With my sequel, The Suffering, it becomes a lot more complex. Okiku and the boy she protects, Tark, have differing views on whether a murderer should be killed before he commits a murder. So as a writer, my job is to show the instances where they can both be right and wrong at the same time, and have readers root for both despite their opposing stances.

What can fans of The Girl from the Well expect from The Suffering?

The Girl from the Well is a book about Tark as narrated by Okiku. The Suffering is a companion piece as much as it is a sequel. It’s a book about Okiku as narrated by Tark, which I feel is a fitting complement. There will also be three times more ghosts appearing, and it will involve a suicide forest in Japan (which is a real place), a hidden cursed village therein (which is a real place only in my
 imagination), more creepy dolls, 
a Silent Hill-style mystery, and
 some very deadly games of tag.

Do you scare yourself when reading and writing your own drafts? is it a requirement?

I think I’m hard to scare with regard to ghost stories. As a general rule my books don’t scare me, mostly because I tend to identify with the ghosts in my books more than I identify with many of the other characters. (When I worked in an old building in Makati, I was frequently mistaken by other people as a ghost during elevator rides after working overtime at night. I’ve scared a few Japanese salarymen in my time, so I suppose I can claim to look like an authentic Japanese ghost, albeit an inadvertent one.) I do use concepts in movies and other books that scare me, and try to incorporate my own twist of them in my novels.

Any chance you’ll release a collection of short stories?

I’d like to, but I don’t have any plans for releasing a collection just yet. I think I am the oddity in the local writing community here in that I am the longstanding novelist of the bunch when most prefer shorter works. I’ve written more than a few shorts (my free stories are Kapre: A Love Story at Philippine Genre Stories and The House at The Hanging Garden Stories on Tumblr).

That said, though: (1) I don’t have enough short stories for a collection just yet, (2) my agent has a say on all my writing endeavors, and (3) I write mostly for an international audience, where short stories don’t sell as much and where I am given bi-annual deadlines for my novels. Those take longer to write, so I can’t always find the time to commit to smaller projects, though I wish I could! What you will see from me though, are more novels!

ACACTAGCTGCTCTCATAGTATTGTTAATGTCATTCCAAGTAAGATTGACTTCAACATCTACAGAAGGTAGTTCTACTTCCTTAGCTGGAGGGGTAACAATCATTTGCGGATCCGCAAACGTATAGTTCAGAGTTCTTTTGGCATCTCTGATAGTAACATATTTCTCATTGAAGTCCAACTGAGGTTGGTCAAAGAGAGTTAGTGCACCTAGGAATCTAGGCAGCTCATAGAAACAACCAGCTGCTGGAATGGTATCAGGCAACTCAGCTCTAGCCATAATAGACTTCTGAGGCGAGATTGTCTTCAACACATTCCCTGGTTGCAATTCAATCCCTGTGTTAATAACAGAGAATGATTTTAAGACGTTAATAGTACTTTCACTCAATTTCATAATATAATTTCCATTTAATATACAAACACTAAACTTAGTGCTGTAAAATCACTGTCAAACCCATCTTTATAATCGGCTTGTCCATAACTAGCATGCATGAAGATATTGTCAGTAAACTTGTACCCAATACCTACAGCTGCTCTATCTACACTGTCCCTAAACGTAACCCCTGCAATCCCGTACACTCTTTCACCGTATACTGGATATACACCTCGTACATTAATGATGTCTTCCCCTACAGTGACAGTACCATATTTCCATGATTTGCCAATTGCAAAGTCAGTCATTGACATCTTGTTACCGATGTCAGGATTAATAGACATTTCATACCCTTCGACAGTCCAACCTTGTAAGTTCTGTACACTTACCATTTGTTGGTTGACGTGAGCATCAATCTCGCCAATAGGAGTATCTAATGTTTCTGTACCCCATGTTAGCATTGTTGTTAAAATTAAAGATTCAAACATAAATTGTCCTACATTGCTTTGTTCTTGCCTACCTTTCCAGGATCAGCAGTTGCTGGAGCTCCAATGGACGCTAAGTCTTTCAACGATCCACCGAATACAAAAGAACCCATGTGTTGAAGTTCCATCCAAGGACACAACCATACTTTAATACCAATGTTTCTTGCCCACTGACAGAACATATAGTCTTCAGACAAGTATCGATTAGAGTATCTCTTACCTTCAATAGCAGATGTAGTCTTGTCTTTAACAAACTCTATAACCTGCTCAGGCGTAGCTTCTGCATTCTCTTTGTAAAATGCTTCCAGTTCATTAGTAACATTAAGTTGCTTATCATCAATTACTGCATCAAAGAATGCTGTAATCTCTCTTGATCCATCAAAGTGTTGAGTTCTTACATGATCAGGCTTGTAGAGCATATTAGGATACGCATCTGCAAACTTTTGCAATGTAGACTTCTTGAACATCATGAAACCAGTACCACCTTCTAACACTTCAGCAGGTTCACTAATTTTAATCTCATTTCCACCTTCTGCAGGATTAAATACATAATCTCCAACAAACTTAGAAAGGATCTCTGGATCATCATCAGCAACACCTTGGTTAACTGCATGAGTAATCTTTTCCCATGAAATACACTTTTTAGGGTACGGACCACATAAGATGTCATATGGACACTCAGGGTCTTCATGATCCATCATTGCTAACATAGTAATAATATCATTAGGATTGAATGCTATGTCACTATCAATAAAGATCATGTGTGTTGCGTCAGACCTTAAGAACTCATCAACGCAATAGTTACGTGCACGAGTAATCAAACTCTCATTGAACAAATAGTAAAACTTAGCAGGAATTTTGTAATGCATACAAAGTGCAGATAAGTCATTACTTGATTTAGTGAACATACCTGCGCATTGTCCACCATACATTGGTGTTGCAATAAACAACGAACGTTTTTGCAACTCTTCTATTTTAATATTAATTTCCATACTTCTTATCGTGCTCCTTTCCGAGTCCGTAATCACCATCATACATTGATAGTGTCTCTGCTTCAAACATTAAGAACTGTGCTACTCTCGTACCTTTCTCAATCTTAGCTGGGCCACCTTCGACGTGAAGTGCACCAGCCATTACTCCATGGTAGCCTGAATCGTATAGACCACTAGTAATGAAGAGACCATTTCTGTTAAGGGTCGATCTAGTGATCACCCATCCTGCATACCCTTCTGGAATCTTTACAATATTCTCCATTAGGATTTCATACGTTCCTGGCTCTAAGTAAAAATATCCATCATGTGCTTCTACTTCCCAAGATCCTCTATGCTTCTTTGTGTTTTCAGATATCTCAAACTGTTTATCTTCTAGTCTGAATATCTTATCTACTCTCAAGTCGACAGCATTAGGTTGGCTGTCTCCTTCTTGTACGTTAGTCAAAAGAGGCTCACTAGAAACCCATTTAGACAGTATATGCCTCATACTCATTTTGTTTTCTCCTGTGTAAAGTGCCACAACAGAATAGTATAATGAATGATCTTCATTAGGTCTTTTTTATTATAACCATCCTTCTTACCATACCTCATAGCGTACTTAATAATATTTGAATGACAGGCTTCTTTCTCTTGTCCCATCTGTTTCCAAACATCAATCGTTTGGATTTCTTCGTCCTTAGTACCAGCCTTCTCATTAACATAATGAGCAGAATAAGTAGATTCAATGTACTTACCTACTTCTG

Could you give us a horror starter kit for Halloween? Which books should we read and movies should we see?

You can’t go wrong with Stephen King. Pet Sematary is always a favorite, as is The Stand, It, and The Shining (and Doctor Sleep, the sequel!). I’d also recommend Peter Straub’s Ghost Story, and Gormenghast by Mervyn Peake.
If you’d like something a little more unconventional though, google “creepypasta.” (You’re welcome. I recommend Doors or No End House to start.)

Why are people drawn to horror stories (we even tell scary stories to pass time)? What is it about fear that’s so — important and alluring?

Ghost stories are rollercoasters for people who hate heights. There’s a rush that comes when listening to scary things. It fires up the brain and gives you the thrill that people look for in contact/ extreme sports minus the need to put your life in danger. It’s the lazy man’s adrenaline rush.

Personally, what do you fear?

I hate, hate, hate, hate, hate cockroaches. I have punched people out of the way in order to get away from a roach, so you can imagine all the potential violence waiting to happen when I’m in proximity of one.

What bedtime stories do you read to your child?

My son is a little over a year old, so he’s more interested at this point in throwing books (to see if they bounce) than reading them. But he’s a hugger and a connoisseur of colors, and really enjoys his baby color books!